Tag Archives: Japan


Many cultures throughout history had some type of religious military class. Arguably the most well-known are the Knights Templar or the Order of the Poor Fellow Soldiers of Christ and the Temple of Solomon. Created in the 12th century to protect pilgrims traveling to the Holy Land after the First Crusade, the knight-brothers took vows of poverty and chastity to fulfill their religious duties yet also were committed to fight in any type of conflict which threatened the church.

Japan had its own version of such pious knights – the Sohei. Followers of Buddhism, the Sohei, like the Knights Templar, operated in groups and formed armies, engaging in combat initially against other Buddhist sects during a time when such sects were rivals of one another. The Sohei were born to fight in these feuds among the sects. As the warrior monks grew and gained more power and influence, they constructed large temples, sometimes with a series of subordinate temples and small monasteries.

Their main weapon of choice was the naginata, a sort of combination of a spear and an axe although they were proficient with various types of swords, knives and bows and arrows.  Some also fought on horseback.

They wore kimono-like robes over trousers, their feet clad in the two-toed tabi socks and wooden clogs, sometimes garbing themselves in samurai armor over all that. They also wore a type of head-wrap/turban, covering most of their face and looked pretty intimidating in battle. You didn’t want to mess with these guys.

 Some texts talk of the Sohei hiring themselves out to, basically, the highest bidder among the daimyos or warlords, an idea I incorporated into The Sixth Precept. My main baddie, the evil daimyo Omori Kadadomora, keeps a contingent of Sohei to help him do his dirty work. The Sohei in my book are basically subordinate characters, there for added historical detail but I love the idea of warrior monks and hope to write something about the Sohei in more detail sometime.

In an early version of the novel, I do have a giant, magical Sohei attacking my protagonist, Kim Yoshima, in her apartment and trashing it completely before being defeated by Kim and her ally, Wayne Brewster, aka the costumed vigilante, ArcNight. For various reasons, I had to cut that scene but still have it on tap, ready to use it at a moment’s notice!

I wonder–if there was a throw-down cage match between a member of the Knights Templar and a Sohei, who do you think would win?

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One of the more fun aspects of writing, or more specifically, conducting research for my writing, is the odd and interesting facts that pop up.

In my debut novel, THE SIXTH PRECEPT, about half of the action in the book takes place in medieval Japan, specifically the early 16th century known as the Muramachi or Sengoku or Warring States Period. This was a very chaotic time in Japanese history where the daimyos or warlords were fighting among themselves for power. No one central authority had yet to organize everyone. No shogun during that century of warfare was powerful or resourceful enough to centralize control until the Edo Shogunate in the early 17th century became the top dogs.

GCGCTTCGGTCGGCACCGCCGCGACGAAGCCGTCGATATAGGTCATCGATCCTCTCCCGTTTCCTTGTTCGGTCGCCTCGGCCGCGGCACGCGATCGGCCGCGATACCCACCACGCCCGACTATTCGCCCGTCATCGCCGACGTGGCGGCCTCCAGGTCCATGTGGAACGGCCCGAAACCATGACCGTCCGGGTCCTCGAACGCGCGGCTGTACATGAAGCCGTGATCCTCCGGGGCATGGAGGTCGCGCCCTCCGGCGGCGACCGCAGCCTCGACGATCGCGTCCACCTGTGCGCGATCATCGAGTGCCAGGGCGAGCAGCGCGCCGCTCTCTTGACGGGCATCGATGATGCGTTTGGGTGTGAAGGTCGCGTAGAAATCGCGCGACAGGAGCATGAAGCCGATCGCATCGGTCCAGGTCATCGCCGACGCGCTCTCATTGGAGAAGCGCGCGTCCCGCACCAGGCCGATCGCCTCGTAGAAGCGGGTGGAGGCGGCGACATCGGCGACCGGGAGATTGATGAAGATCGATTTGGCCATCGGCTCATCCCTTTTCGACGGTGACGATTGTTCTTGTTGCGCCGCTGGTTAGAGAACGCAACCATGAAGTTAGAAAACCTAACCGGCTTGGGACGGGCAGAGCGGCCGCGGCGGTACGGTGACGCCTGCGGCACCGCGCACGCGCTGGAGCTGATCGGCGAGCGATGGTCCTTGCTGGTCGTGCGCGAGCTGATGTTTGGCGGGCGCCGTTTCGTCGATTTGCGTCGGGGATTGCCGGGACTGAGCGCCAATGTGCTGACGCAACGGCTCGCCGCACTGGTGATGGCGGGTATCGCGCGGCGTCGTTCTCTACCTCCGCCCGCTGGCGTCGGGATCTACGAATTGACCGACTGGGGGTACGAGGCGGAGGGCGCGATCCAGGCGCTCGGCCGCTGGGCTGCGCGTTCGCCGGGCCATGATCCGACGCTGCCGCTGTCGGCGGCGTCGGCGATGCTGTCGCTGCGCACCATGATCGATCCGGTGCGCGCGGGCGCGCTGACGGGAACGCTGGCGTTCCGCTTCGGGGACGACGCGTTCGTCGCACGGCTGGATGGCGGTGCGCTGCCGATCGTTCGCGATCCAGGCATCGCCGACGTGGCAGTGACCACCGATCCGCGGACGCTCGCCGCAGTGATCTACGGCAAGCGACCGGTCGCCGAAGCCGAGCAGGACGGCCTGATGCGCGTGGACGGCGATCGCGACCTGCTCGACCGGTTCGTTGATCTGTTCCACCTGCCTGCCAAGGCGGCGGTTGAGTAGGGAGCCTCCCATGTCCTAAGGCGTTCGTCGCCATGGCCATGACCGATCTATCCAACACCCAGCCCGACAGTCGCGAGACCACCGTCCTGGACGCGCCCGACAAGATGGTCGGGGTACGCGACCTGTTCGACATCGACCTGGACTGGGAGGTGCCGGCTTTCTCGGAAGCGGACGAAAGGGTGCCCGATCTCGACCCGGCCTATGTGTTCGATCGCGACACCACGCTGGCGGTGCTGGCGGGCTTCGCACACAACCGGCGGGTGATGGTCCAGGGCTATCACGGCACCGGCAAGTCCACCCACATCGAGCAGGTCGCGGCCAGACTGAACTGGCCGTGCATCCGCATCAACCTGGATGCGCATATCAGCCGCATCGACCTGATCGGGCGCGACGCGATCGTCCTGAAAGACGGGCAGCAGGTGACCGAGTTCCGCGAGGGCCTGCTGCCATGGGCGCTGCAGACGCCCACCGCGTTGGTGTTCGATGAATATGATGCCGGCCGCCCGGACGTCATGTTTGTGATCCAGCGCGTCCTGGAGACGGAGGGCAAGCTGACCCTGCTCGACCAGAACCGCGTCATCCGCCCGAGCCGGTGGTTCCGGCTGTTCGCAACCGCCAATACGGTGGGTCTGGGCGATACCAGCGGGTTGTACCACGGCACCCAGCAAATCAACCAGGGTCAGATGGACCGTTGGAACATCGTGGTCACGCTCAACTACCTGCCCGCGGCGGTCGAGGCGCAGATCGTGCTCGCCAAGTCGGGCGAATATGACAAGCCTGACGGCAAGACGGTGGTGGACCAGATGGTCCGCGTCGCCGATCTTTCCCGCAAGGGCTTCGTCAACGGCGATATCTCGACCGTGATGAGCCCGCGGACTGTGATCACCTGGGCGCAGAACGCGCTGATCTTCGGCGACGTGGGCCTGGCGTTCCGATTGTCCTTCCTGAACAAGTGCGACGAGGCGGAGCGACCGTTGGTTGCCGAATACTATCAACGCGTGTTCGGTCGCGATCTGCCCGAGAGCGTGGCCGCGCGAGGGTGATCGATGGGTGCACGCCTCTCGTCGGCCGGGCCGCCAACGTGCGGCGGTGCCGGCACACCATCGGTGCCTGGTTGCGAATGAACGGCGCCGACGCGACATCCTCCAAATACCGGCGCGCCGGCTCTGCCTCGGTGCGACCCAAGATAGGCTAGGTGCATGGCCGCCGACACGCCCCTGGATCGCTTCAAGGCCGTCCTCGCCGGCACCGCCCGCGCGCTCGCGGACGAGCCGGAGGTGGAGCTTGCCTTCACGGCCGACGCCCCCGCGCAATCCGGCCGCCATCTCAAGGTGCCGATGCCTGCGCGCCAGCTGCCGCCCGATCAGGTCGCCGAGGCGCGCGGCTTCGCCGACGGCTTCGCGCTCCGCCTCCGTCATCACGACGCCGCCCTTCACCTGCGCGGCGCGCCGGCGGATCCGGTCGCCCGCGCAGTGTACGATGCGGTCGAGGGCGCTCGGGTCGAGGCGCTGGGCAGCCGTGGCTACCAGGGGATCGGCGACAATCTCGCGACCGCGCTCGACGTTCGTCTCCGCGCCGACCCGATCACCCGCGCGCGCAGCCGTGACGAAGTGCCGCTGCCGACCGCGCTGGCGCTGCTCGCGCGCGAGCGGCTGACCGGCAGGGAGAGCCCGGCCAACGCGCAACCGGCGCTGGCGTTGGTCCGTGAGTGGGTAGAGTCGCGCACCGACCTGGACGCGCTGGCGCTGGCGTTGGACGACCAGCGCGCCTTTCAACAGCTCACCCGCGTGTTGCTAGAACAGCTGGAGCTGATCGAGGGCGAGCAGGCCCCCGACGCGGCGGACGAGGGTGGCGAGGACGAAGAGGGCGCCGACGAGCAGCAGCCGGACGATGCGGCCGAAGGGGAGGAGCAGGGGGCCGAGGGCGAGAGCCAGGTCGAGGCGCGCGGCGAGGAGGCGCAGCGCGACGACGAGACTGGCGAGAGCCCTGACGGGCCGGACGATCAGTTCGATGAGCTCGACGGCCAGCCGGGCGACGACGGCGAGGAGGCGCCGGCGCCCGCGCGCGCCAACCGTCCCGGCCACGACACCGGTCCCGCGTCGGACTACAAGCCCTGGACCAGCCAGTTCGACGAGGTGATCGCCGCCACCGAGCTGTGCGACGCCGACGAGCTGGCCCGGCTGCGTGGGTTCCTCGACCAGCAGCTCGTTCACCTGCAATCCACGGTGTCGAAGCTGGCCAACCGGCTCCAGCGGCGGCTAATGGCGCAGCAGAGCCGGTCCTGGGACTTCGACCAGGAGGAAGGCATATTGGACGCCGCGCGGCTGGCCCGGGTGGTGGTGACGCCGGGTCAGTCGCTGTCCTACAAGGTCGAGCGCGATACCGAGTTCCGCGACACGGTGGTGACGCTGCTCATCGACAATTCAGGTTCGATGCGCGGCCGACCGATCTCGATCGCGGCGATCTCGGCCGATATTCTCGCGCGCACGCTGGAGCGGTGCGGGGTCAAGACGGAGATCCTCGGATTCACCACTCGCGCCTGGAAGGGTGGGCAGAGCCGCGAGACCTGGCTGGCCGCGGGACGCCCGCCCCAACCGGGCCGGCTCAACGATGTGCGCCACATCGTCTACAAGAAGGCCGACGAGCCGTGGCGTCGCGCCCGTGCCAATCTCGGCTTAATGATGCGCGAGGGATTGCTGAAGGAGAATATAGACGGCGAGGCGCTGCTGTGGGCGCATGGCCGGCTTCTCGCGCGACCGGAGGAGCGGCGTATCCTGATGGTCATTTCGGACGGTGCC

My initial idea was to have a geisha as one of my central characters, a geisha with prescient powers (I just liked the idea of a geisha, having just read the book and watched the movie Memoirs of a Geisha). However, during my research I found that geishas weren’t around in the early 16th century. Uh oh. Now what was I going to do? It turns out a type of precursor to the geisha did exist at that time. These were the shirabyoshi who essentially performed the same types of services and practiced the same kind of art as geisha although dancing was their primary talent.

With a global “find and replace,” I changed my geisha character to a shirabyoshi. In truth, my characterization of my shirabyoshi character may not be completely accurate (For instance, some sources site the geisha predecessor as the actress/prostitutes known as oiran but that sounded too much like a fantasy or SF name so I went for the more Japanese-sounding name, as silly as that sounds since they’re both Japanese terms). In a novel with time-travel, mythological Japanese creatures and masked vigilantes, I figured some artistic license was okay.

Also, one source I consulted stated the first geishas were men. Initially jesters to the daimyo known as taikomochi, these men’s roles as entertainers and assistants to the oiran were eventually taken over by the female geisha.

Another factoid I discovered is, during a certain period in Japan’s history, when a woman got married, instead of receiving a wedding ring, she painted her teeth black. This was known as the ohaguro style. I thought that was very interesting and sort of bizarre and wanted desperately to put that in the book. However, the same thing happened–that custom wasn’t around yet during the action of my medieval Japan sections. It didn’t become commonplace in Japanese society until later in the 17th or 18th century and lasted into into the early 20th century.

I was disappointed but was able to include that in the sequel, which I’m writing now. Black teeth! How cool is that?



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